The opioid crisis is one of the most serious problems that need an immediate solution in the United States. So many people have died due to opioid overdose. But aside from the lives lost and wasted, opioid affects a person in so many affects, thus affecting the society. This drug is also capable of destroying families and relationships. This reality led the Currier Museum of Art in New Hampshire to create a program that uses art as a healing tool for those affected by the epidemic.
New Hampshire’s most populous city has a major drug problem, but the Currier Art Museum is here to help families affected by addiction. The Manchester museum’s education department created “The Art of Hope” program in partnership with Partnership for Drug Free Kids, to provide a safe space for relatives of those struggling with drug use to discuss methods of resilience, self-care, social connection, shame, and hope.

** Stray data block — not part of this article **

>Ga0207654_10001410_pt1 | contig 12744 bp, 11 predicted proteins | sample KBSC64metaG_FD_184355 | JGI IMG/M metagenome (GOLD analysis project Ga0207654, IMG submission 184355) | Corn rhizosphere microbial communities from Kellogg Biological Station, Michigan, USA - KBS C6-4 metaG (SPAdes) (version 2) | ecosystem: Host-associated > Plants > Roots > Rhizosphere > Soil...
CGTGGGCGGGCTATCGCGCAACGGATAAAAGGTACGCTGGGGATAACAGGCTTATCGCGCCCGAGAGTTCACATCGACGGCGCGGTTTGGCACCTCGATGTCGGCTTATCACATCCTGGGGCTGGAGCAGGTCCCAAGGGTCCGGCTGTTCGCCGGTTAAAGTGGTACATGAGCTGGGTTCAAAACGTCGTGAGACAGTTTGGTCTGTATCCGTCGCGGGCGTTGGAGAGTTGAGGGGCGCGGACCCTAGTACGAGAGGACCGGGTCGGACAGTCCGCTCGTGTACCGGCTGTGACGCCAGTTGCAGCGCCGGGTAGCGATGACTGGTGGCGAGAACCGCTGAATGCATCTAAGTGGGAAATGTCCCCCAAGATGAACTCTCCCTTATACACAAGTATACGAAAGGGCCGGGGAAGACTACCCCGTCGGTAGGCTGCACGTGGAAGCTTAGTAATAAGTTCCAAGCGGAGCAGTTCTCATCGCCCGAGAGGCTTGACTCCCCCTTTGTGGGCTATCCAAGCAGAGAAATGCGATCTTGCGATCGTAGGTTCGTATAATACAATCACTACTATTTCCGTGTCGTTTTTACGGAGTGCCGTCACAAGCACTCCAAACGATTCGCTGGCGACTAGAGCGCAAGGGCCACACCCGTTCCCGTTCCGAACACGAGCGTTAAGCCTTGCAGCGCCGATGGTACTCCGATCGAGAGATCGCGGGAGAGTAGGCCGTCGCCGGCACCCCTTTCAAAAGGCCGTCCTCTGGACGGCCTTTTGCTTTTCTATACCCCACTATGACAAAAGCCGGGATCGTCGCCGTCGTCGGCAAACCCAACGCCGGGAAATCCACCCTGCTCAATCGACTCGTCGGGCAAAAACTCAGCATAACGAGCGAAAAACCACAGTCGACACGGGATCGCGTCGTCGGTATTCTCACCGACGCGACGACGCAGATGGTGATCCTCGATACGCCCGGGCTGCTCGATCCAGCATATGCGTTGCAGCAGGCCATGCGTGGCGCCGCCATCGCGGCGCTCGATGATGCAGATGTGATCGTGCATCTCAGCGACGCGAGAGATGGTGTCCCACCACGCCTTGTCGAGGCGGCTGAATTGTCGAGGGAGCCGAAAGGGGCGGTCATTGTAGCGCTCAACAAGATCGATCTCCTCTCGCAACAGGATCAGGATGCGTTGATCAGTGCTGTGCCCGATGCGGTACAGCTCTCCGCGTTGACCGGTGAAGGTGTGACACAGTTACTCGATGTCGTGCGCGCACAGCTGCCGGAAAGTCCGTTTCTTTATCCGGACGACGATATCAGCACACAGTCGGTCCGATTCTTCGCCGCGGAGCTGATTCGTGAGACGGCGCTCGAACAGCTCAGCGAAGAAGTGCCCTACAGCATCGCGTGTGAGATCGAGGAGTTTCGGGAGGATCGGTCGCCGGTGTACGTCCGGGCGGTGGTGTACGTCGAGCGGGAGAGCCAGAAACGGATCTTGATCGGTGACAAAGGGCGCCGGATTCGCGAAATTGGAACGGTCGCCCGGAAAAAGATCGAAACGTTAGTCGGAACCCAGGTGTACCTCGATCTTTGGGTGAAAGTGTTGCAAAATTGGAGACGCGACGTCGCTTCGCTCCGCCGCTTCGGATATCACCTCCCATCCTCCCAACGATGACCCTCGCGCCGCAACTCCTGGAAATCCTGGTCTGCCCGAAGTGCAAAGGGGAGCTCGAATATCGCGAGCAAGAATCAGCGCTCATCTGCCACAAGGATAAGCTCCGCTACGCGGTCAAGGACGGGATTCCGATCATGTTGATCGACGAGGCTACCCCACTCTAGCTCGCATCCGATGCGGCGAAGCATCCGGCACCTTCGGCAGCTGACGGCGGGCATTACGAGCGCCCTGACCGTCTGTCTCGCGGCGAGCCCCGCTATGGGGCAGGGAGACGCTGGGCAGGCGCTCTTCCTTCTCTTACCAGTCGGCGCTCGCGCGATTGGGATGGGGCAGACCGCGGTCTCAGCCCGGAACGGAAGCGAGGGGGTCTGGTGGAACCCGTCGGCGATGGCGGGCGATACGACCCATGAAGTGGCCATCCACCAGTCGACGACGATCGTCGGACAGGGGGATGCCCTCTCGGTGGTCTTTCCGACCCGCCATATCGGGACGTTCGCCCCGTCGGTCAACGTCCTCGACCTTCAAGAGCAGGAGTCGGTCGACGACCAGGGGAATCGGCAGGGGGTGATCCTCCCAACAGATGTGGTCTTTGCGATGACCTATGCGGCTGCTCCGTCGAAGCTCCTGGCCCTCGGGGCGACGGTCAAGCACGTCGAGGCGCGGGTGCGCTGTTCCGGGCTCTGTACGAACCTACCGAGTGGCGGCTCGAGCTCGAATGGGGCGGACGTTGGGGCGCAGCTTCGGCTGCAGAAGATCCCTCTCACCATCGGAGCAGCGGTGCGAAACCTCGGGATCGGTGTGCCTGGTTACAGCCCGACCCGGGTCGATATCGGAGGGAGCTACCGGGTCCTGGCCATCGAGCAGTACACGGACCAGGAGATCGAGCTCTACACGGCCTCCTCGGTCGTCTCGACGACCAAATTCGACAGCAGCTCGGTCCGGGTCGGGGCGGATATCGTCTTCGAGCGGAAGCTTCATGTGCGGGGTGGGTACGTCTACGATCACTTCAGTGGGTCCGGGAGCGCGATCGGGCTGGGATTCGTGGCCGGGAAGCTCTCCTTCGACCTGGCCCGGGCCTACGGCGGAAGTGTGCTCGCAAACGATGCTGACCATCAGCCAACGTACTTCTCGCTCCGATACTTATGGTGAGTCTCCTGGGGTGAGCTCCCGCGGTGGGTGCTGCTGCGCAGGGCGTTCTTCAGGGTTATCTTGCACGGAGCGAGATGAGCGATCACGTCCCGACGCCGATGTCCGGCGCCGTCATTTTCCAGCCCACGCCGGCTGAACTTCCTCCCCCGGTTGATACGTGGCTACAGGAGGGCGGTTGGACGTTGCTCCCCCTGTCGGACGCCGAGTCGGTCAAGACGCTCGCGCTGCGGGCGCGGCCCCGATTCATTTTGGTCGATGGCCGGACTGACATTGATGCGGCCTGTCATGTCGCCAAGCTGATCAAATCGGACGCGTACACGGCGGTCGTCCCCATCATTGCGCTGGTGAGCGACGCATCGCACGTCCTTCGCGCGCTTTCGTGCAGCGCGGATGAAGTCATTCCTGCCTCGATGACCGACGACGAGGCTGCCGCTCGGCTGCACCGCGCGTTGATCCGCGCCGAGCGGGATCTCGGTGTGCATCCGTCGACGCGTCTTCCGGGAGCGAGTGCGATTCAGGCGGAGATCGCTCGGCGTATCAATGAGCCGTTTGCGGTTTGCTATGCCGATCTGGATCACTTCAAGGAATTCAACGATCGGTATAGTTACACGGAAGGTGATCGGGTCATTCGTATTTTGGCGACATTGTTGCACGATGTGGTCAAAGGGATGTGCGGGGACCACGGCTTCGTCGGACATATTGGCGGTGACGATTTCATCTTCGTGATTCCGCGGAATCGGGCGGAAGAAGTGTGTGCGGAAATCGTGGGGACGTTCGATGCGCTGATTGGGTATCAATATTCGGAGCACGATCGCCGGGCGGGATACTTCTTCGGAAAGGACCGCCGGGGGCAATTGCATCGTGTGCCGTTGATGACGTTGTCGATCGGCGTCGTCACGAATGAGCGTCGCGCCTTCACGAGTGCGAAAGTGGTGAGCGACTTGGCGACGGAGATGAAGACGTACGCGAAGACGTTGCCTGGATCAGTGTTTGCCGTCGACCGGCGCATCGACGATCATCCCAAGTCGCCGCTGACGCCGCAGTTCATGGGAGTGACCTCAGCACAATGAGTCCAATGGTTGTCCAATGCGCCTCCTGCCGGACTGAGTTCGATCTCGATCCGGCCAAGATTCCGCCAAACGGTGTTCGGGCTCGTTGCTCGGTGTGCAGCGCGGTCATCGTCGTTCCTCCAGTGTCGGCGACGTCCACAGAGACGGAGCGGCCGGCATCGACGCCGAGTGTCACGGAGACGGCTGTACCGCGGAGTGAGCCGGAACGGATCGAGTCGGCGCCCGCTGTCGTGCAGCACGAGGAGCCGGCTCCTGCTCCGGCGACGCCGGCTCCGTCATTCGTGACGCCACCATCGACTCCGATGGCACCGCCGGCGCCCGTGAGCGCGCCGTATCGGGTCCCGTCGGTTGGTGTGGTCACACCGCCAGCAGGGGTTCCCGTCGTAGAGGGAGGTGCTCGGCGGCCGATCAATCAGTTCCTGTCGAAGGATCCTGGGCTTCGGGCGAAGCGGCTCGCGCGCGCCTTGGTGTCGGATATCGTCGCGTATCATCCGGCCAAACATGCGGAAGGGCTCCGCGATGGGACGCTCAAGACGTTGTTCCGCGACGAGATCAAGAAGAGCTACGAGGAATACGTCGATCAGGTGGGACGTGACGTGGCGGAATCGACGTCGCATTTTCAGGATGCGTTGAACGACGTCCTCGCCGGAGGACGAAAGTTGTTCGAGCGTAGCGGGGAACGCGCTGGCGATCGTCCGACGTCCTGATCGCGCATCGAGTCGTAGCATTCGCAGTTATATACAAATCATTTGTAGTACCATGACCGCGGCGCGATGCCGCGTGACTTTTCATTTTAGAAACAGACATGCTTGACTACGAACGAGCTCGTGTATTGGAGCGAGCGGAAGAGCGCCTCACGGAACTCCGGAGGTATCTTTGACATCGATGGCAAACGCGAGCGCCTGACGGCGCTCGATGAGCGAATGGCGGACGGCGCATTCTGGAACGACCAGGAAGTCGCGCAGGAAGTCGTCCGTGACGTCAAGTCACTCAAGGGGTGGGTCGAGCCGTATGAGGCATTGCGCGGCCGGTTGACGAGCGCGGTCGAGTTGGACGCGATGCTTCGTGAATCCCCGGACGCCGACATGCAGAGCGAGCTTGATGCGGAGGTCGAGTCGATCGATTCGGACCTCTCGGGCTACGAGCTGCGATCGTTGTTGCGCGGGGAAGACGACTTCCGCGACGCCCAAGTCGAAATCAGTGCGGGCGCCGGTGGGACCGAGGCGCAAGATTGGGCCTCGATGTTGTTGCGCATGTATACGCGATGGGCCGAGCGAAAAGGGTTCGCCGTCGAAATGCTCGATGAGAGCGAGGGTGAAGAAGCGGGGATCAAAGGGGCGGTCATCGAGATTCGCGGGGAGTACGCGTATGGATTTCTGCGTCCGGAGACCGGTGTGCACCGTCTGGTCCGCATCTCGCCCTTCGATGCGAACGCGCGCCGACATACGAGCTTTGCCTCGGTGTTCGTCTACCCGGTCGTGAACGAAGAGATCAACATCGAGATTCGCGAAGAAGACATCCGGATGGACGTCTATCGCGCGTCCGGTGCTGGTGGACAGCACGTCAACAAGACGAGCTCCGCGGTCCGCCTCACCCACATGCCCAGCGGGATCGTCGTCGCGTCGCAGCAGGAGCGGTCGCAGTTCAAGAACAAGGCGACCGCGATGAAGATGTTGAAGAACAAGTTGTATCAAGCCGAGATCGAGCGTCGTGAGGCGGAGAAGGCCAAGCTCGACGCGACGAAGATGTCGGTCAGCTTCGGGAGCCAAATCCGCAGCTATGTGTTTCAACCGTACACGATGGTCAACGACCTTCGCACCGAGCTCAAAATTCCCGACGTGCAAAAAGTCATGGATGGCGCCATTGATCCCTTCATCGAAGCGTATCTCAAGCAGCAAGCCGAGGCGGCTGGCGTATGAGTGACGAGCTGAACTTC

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Participants spend a few hours each week contemplating the museum’s collection and completing small art projects meant to provide coping mechanisms, and healing tools meant to mend broken relationships between families and their drug-using relatives.
The focus of each session varies, but most begin with an introspective look at paintings like the 18th-century French painter Claude-Joseph Vernet’s “The Storm” (1759). Educators choose works that can speak to the tempestuous nature of drug addiction and the collateral damage it can inflict on loved ones. Accordingly, Vernet’s painting depicts turbid waters and a shipwreck, with scrambling survivors dragging loved ones ashore and a gloomy mountain-bound fortress in the distance.